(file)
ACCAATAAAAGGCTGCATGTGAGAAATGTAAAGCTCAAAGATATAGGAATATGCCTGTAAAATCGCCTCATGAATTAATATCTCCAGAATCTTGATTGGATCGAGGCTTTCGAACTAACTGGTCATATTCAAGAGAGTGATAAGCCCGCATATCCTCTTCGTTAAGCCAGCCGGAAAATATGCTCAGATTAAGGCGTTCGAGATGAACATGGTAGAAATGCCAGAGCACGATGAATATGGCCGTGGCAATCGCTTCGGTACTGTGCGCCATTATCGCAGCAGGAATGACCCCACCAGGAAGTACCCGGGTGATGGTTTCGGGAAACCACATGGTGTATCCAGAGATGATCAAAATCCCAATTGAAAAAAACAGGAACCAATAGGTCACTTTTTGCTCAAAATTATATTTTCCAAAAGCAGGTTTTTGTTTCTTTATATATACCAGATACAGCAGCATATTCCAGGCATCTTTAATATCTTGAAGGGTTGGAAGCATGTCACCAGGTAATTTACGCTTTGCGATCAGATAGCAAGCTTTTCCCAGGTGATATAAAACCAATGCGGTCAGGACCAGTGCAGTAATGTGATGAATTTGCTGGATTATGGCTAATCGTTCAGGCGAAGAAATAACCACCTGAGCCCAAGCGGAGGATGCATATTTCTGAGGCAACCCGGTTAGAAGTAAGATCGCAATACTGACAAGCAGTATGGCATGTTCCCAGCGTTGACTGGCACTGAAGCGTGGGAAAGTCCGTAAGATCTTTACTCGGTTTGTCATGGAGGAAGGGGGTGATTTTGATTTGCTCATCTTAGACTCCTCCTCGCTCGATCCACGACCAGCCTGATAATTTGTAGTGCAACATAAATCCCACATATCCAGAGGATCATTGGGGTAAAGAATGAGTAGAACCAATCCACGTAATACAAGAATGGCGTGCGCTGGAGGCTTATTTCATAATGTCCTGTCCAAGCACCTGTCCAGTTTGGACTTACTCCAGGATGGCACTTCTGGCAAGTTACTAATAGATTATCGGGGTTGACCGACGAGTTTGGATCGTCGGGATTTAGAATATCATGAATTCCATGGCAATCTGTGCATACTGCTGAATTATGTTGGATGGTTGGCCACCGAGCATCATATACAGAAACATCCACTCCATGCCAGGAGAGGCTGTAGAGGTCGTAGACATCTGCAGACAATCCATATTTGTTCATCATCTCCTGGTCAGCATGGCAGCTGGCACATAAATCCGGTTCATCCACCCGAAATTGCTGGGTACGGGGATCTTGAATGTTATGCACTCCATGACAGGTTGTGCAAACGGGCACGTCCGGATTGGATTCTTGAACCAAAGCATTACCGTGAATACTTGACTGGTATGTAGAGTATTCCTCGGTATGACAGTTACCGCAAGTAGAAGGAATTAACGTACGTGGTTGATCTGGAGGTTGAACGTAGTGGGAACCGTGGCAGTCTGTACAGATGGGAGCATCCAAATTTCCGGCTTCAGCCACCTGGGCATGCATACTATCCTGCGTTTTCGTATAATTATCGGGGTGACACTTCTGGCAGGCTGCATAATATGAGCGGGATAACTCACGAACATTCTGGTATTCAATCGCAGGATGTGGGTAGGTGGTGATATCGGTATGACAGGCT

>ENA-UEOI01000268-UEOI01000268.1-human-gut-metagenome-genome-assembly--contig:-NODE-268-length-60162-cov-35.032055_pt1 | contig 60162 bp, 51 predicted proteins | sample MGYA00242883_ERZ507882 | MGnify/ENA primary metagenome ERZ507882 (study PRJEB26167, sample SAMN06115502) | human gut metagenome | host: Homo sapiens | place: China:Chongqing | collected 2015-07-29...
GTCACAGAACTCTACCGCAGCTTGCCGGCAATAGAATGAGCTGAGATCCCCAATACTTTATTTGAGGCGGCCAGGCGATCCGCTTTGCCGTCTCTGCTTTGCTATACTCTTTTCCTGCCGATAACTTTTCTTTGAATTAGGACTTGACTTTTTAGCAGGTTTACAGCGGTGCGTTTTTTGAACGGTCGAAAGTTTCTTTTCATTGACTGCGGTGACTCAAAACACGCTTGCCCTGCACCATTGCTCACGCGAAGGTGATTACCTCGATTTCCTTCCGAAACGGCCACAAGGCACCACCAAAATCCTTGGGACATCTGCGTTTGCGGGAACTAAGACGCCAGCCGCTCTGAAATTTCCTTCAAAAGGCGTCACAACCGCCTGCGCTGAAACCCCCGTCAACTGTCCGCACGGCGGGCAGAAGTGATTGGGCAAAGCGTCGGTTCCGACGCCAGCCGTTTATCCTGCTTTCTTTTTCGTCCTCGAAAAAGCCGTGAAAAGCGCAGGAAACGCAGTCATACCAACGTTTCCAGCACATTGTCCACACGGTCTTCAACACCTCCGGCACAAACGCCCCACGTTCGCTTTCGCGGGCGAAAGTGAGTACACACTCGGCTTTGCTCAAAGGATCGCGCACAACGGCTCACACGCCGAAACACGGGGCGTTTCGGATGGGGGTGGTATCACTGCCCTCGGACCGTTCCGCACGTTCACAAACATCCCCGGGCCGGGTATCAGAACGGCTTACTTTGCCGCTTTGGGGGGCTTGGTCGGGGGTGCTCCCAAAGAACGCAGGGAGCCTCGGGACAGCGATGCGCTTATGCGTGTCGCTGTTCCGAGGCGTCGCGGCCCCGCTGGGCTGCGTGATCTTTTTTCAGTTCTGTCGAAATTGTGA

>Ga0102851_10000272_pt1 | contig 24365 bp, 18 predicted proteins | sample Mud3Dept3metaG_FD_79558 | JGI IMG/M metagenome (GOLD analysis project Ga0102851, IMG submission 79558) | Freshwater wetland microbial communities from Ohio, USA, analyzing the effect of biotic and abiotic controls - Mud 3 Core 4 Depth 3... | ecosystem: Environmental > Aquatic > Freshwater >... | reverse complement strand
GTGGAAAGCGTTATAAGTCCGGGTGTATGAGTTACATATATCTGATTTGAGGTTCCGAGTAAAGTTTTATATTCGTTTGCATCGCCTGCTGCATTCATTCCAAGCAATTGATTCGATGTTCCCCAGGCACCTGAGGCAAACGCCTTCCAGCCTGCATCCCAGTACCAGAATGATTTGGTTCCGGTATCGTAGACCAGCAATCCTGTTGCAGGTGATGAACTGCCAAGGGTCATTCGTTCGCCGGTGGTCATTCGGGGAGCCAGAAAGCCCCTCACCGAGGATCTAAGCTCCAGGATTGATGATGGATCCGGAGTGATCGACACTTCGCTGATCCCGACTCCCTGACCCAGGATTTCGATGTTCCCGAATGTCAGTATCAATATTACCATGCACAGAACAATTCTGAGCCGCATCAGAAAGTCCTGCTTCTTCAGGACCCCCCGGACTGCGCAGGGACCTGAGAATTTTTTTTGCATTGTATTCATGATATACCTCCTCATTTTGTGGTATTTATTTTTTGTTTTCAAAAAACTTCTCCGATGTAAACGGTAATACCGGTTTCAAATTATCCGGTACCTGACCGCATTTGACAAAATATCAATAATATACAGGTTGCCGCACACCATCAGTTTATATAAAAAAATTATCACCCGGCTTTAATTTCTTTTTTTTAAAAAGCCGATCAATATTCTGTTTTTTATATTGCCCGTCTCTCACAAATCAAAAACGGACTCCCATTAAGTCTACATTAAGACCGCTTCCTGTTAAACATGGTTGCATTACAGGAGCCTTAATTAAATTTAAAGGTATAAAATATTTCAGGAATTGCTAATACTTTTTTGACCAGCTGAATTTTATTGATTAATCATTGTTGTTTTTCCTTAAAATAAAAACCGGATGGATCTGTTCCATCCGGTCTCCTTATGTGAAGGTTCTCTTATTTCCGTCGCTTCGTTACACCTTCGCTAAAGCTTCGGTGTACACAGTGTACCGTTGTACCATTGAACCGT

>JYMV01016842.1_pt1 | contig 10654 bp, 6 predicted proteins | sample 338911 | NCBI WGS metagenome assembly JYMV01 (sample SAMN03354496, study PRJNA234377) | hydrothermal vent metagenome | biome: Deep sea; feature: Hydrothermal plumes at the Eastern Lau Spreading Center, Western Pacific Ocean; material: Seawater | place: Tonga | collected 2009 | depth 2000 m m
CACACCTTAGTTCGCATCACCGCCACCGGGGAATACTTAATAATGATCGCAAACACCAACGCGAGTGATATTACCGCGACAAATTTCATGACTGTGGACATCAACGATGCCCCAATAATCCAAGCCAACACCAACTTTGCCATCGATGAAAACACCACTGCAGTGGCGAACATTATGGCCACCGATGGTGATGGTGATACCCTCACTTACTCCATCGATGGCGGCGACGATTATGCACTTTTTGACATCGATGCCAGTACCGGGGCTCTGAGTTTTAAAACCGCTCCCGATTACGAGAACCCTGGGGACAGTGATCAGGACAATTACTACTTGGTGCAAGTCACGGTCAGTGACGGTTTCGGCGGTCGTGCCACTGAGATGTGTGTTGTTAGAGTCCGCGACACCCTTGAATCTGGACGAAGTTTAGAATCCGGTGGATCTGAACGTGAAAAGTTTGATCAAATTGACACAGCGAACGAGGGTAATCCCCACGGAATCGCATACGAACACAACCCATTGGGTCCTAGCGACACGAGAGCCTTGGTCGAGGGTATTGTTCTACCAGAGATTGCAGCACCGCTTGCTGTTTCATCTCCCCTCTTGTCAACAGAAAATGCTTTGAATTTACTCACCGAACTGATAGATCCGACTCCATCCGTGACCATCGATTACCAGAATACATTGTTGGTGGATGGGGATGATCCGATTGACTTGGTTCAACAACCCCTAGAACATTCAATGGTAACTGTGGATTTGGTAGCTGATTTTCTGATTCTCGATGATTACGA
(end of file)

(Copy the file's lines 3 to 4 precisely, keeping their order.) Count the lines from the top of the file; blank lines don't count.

GTCACAGAACTCTACCGCAGCTTGCCGGCAATAGAATGAGCTGAGATCCCCAATACTTTATTTGAGGCGGCCAGGCGATCCGCTTTGCCGTCTCTGCTTTGCTATACTCTTTTCCTGCCGATAACTTTTCTTTGAATTAGGACTTGACTTTTTAGCAGGTTTACAGCGGTGCGTTTTTTGAACGGTCGAAAGTTTCTTTTCATTGACTGCGGTGACTCAAAACACGCTTGCCCTGCACCATTGCTCACGCGAAGGTGATTACCTCGATTTCCTTCCGAAACGGCCACAAGGCACCACCAAAATCCTTGGGACATCTGCGTTTGCGGGAACTAAGACGCCAGCCGCTCTGAAATTTCCTTCAAAAGGCGTCACAACCGCCTGCGCTGAAACCCCCGTCAACTGTCCGCACGGCGGGCAGAAGTGATTGGGCAAAGCGTCGGTTCCGACGCCAGCCGTTTATCCTGCTTTCTTTTTCGTCCTCGAAAAAGCCGTGAAAAGCGCAGGAAACGCAGTCATACCAACGTTTCCAGCACATTGTCCACACGGTCTTCAACACCTCCGGCACAAACGCCCCACGTTCGCTTTCGCGGGCGAAAGTGAGTACACACTCGGCTTTGCTCAAAGGATCGCGCACAACGGCTCACACGCCGAAACACGGGGCGTTTCGGATGGGGGTGGTATCACTGCCCTCGGACCGTTCCGCACGTTCACAAACATCCCCGGGCCGGGTATCAGAACGGCTTACTTTGCCGCTTTGGGGGGCTTGGTCGGGGGTGCTCCCAAAGAACGCAGGGAGCCTCGGGACAGCGATGCGCTTATGCGTGTCGCTGTTCCGAGGCGTCGCGGCCCCGCTGGGCTGCGTGATCTTTTTTCAGTTCTGTCGAAATTGTGA

>Ga0102851_10000272_pt1 | contig 24365 bp, 18 predicted proteins | sample Mud3Dept3metaG_FD_79558 | JGI IMG/M metagenome (GOLD analysis project Ga0102851, IMG submission 79558) | Freshwater wetland microbial communities from Ohio, USA, analyzing the effect of biotic and abiotic controls - Mud 3 Core 4 Depth 3... | ecosystem: Environmental > Aquatic > Freshwater >... | reverse complement strand